A powerful bee sting vaccine designed to eliminate the risk of a severe allergic reaction to European honeybee venom has successfully completed a human trial in South Australia. The vaccine used a unique sugar adjuvant, called Advax, which was developed in Adelaide by Vaxine Pty Ltd, to help the body neutralise bee venom.

Researchers hope the boosted vaccine could lead to shorter and more effective bee sting immunotherapy for people with severe allergies. Professor Petrovsky was among researchers from Flinders University and the Royal Adelaide Hospital who conducted the European honeybee sting vaccine trial using Advax adjuvant on 27 adults.

“Our technology is like adding a turbocharger to a car and in this case makes the bee allergy vaccine much more powerful, allowing the immune system to better neutralise the bee venom and prevent allergic symptoms,” says Professor Petrovsky.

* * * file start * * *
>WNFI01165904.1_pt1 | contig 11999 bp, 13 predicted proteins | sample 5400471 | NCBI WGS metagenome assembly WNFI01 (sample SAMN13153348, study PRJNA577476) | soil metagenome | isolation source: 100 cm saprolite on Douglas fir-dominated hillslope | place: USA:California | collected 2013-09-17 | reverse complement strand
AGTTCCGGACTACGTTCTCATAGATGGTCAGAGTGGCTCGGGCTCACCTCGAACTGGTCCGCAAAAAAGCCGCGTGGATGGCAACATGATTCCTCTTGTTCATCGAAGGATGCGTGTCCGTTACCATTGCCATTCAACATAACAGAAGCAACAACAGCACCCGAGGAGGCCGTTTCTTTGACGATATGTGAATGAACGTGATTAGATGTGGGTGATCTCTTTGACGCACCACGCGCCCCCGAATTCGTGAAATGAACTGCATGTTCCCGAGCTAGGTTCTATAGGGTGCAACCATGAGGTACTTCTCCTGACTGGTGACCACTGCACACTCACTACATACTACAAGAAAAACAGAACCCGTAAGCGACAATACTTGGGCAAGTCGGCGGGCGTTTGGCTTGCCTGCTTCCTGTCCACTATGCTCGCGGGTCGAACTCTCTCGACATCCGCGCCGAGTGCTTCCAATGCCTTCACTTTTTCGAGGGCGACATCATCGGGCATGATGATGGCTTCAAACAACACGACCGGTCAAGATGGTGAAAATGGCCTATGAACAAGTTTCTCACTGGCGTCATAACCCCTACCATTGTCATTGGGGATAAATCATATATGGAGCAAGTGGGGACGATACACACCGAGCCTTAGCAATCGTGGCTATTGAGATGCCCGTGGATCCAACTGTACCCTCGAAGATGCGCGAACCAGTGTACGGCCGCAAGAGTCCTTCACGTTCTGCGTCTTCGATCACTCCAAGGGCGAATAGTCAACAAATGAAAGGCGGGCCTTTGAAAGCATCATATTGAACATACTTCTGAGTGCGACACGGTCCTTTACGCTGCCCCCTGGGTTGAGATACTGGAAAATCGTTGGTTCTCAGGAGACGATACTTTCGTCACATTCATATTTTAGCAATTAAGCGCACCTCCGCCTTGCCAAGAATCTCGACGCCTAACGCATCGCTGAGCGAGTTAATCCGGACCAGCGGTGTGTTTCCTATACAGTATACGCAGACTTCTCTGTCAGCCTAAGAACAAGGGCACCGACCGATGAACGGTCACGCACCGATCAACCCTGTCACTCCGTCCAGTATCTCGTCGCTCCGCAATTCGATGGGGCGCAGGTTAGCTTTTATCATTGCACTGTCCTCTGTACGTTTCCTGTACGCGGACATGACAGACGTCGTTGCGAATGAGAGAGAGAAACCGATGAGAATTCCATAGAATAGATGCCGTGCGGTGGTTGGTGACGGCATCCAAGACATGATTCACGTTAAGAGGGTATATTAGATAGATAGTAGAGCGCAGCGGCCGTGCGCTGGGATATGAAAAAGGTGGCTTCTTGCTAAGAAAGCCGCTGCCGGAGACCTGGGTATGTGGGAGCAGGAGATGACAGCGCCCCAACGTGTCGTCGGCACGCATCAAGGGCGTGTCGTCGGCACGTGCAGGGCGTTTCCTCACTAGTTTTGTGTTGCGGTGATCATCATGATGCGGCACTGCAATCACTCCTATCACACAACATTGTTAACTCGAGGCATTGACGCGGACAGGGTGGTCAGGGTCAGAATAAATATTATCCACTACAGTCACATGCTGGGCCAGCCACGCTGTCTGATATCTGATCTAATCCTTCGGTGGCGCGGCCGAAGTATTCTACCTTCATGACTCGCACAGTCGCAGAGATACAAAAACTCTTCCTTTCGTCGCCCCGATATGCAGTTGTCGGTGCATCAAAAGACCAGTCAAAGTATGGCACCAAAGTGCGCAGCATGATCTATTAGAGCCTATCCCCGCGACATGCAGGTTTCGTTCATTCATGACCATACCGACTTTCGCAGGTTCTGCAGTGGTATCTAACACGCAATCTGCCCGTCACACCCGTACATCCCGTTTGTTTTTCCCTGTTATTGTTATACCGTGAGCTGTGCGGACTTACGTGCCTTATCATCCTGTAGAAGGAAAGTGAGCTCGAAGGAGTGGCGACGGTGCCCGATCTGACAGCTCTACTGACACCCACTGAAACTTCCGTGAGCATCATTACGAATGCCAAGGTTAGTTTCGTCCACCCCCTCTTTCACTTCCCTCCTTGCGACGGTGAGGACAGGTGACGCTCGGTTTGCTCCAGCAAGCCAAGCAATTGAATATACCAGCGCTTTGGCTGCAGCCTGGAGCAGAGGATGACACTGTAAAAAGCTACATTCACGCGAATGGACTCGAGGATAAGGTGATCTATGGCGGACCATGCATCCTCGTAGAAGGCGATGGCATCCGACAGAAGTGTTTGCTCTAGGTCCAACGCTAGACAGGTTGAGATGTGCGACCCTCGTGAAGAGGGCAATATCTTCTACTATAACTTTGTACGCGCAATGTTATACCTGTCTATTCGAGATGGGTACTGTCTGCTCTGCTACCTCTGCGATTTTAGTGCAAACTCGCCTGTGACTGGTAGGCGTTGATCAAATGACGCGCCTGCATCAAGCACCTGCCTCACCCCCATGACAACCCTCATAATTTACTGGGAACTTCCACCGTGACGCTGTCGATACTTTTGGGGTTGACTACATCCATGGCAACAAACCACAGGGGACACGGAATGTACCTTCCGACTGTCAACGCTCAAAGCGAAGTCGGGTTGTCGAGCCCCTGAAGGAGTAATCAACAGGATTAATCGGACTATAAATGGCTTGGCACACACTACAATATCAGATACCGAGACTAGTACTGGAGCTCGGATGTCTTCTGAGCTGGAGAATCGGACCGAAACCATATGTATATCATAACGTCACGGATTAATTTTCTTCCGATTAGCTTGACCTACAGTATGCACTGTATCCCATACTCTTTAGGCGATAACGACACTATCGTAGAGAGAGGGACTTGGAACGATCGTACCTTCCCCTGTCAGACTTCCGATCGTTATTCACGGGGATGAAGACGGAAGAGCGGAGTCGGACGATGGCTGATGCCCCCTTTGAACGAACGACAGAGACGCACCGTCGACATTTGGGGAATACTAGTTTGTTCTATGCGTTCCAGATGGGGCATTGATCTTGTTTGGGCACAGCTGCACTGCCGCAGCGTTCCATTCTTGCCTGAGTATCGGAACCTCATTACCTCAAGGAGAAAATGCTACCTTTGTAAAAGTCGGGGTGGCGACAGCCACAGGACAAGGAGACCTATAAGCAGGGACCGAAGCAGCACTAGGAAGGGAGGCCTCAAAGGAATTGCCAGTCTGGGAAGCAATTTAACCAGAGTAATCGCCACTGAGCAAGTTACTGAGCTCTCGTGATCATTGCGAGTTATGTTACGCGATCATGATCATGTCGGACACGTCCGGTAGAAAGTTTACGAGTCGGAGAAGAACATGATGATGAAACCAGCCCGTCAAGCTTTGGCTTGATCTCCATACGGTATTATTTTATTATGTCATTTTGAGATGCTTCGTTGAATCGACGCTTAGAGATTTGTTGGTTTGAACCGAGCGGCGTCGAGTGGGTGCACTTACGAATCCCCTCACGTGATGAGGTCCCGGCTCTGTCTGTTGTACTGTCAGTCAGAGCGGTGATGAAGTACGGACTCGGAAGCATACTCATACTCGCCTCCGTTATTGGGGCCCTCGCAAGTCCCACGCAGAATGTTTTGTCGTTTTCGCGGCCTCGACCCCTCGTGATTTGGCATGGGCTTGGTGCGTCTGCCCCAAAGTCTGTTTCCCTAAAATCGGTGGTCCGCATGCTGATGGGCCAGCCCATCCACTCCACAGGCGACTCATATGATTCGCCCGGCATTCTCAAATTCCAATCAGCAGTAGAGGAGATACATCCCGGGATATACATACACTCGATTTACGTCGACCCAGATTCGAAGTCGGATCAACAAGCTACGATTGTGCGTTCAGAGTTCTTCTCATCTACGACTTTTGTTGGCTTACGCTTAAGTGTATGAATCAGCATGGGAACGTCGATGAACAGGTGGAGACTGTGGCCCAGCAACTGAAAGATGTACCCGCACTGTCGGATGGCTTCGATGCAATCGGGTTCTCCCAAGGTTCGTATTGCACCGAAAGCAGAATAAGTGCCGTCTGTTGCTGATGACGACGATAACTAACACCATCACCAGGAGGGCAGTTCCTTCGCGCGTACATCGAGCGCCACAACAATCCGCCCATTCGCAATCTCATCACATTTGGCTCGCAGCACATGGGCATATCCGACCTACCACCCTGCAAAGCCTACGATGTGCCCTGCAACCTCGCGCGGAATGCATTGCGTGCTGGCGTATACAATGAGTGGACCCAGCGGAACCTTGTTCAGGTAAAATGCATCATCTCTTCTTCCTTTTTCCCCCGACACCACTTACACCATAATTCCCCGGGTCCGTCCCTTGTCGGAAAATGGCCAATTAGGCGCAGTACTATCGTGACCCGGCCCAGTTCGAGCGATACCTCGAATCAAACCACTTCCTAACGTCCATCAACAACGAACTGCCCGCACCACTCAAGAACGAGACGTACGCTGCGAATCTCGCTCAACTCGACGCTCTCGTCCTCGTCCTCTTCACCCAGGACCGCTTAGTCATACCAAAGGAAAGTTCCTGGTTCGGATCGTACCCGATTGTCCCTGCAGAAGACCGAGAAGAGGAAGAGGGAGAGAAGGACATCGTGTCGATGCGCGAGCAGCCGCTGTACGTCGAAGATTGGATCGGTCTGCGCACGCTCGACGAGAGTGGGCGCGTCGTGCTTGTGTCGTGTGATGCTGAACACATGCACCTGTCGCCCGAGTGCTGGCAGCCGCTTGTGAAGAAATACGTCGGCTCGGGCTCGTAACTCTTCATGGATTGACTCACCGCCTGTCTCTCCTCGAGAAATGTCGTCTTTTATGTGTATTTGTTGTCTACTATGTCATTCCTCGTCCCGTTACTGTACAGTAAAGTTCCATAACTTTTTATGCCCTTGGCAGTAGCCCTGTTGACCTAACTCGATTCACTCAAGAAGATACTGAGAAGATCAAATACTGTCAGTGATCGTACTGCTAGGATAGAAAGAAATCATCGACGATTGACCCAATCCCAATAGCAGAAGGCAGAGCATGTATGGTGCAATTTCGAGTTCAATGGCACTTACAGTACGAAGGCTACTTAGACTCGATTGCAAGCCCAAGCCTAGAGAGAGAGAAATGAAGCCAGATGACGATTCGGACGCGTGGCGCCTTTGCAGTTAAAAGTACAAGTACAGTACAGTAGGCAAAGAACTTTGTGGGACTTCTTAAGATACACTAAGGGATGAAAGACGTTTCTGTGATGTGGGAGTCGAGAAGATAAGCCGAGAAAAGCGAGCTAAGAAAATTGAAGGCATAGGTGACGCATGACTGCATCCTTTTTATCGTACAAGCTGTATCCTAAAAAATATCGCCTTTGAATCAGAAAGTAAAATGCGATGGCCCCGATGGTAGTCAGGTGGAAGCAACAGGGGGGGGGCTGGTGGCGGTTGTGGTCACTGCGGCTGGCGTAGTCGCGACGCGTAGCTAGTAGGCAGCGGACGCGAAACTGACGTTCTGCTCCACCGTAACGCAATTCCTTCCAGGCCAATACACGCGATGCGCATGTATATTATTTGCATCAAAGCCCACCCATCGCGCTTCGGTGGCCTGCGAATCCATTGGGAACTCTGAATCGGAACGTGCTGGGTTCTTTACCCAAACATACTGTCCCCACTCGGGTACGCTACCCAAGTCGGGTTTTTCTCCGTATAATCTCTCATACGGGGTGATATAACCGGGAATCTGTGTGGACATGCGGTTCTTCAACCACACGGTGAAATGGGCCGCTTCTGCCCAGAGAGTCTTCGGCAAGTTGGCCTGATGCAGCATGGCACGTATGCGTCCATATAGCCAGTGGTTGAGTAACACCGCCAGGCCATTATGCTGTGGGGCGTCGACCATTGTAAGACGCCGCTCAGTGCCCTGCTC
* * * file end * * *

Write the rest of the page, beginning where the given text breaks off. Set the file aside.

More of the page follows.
People with severe bee sting allergies have to continually receive injections throughout their lives. This new vaccine could mean having as little as one injection per month.

For ethical reasons, researchers had to provide participants with the same number of injections as they would with a traditional treatment. “The antibodies that we measured stayed much higher for much longer in people who had the adjuvant,” says Petrovsky. “So that’s why we’re excited that this might mean we can significantly increase the duration between the allergy shots if we use that as a marker.”